Not long ago I came across an interview with the critically acclaimed chef, author, TV personality, and travel guru Anthony Bourdain. In the article, the former chef talks about the importance of slow travel—of taking the time to venture off the beaten path— to get an authentic feel for the sights, the smells, the sounds, and the daily lives of the people and places that we’re visiting. One quote in particular hit home for me:
The more I travel internationally—going on seven years now—the more I’ve come to know, to understand, and to 100 percent agree with these sentiments.
I realize that while some of us have the luxury of time without much monetary reserve, others have the luxury of financial freedom without much time to spare. I’ve also come to realize that despite financial or time constraints, one can discover a happy medium when it comes to traveling more slowly, more deeply, and more mindfully. You see, it's possible to hit the main attractions, while also making room in your itinerary to explore—no pun intended—the parts unknown, and I can think of no better example of this than my recent trip to Chiang Mai, Thailand.
Chiang Mai, Thailand
Located in the misty mountains of northern Thailand, the vibrant former capital city of Chiang Mai has become a bit of a breakout star on the Thailand tourist circuit, and more specifically, amongst the seasoned travelers who have over explored the postcard-perfect islands of the south. There are no white sand beaches or elaborate coral reefs to be found in the northern regions. Instead, travelers who visit places like Chiang Mai, are presented with an entirely different, kaleidoscopic experience—one complete with rolling green mountains, numerous ethnic groups, abundant wildlife, and a treasure trove of ancient Buddhist temples. In fact, one of the most sacred and famous temples in all of Chiang Mai is the stunning Wat Phra That Doi Suthep, often referred to as “Doi Suthep.”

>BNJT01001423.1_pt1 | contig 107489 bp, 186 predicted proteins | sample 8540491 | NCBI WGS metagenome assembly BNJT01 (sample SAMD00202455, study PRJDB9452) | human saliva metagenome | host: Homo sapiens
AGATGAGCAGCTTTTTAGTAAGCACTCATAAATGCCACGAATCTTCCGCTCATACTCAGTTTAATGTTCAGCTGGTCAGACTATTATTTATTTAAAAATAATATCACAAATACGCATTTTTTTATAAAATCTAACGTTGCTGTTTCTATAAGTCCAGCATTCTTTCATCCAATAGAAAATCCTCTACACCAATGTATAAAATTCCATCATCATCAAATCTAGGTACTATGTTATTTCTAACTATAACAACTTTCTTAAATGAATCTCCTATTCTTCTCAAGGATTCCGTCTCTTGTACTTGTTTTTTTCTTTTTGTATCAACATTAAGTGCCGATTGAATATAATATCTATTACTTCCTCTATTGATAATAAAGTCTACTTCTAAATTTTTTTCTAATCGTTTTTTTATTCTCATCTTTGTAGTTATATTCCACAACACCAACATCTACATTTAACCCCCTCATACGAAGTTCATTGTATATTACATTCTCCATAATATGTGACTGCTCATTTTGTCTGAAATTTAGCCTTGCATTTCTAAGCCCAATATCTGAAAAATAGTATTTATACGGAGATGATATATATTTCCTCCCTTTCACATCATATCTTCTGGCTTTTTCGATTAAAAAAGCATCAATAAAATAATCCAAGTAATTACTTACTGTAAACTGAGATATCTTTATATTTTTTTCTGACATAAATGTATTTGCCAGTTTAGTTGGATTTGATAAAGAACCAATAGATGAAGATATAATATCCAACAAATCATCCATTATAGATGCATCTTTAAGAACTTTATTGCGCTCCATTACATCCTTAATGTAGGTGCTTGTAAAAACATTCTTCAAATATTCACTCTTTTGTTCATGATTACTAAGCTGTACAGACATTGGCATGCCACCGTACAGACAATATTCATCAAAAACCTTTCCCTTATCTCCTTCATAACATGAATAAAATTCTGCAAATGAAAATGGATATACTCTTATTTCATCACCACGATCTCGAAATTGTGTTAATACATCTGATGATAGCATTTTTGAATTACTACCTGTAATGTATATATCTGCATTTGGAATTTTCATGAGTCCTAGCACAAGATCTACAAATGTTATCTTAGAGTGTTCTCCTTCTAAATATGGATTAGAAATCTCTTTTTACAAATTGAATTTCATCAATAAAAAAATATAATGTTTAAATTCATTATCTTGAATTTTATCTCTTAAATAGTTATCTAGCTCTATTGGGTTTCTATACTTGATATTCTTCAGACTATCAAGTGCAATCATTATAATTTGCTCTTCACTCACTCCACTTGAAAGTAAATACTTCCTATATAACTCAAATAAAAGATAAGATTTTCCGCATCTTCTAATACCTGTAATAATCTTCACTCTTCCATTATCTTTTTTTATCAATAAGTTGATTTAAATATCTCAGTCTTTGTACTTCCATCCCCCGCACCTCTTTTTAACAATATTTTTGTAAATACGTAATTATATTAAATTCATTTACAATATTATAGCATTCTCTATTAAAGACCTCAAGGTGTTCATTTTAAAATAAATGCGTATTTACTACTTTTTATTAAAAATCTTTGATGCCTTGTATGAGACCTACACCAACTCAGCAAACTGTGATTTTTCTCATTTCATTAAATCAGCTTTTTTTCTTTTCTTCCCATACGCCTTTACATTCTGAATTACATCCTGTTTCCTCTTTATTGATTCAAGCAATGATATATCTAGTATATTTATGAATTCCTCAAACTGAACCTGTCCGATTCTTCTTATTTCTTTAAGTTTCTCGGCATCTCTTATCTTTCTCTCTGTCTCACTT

In 1383, King Keu Naone, of the former Lanna Kingdom, established a Buddhist monastery on the grounds of Doi Suthep. He built the monastery to protect a piece of bone. This bone was sacred because it reportedly came from the shoulder of the Buddha. Today, visitors to Doi Suthep will find an arduous 306-step staircase, which leads to an inner terrace brimming with beautiful monuments, and yes, a few bones. However, indeed, the main event here is the glistening golden chedi—or shrine—which houses the ancient relic.
Before entering Doi Suthep, I must admit that I was overwhelmed with the number of red songthaews—pick-up trucks that have been converted into taxis, predominantly used for tourists—lined up outside of the temple. I was also totally overwhelmed by the number of tourists, as well as the sheer volume of local merchant stalls set up alongside the road, selling all sorts of trinkets, souvenirs, and tourist hullaballoo. For a place that was meant to be sacred, it felt noisy, crowded, and chaotic.
I was taken aback once more, just before climbing the stairs to the inner temple, when I saw a beautiful little girl, adorned with brightly colored clothing. Her clothing was symbolic of the Hmong ethnic minority group, who live in the surrounding mountainous regions. Not far from her, sat a woman with a collection box. Here, tourists were paying money to have their photos taken with this little girl. She seemed unhappy and uninterested in posing for pictures with foreigners. As most children would, she instead preferred to doodle on the small scraps of paper that she collected from the steps nearby.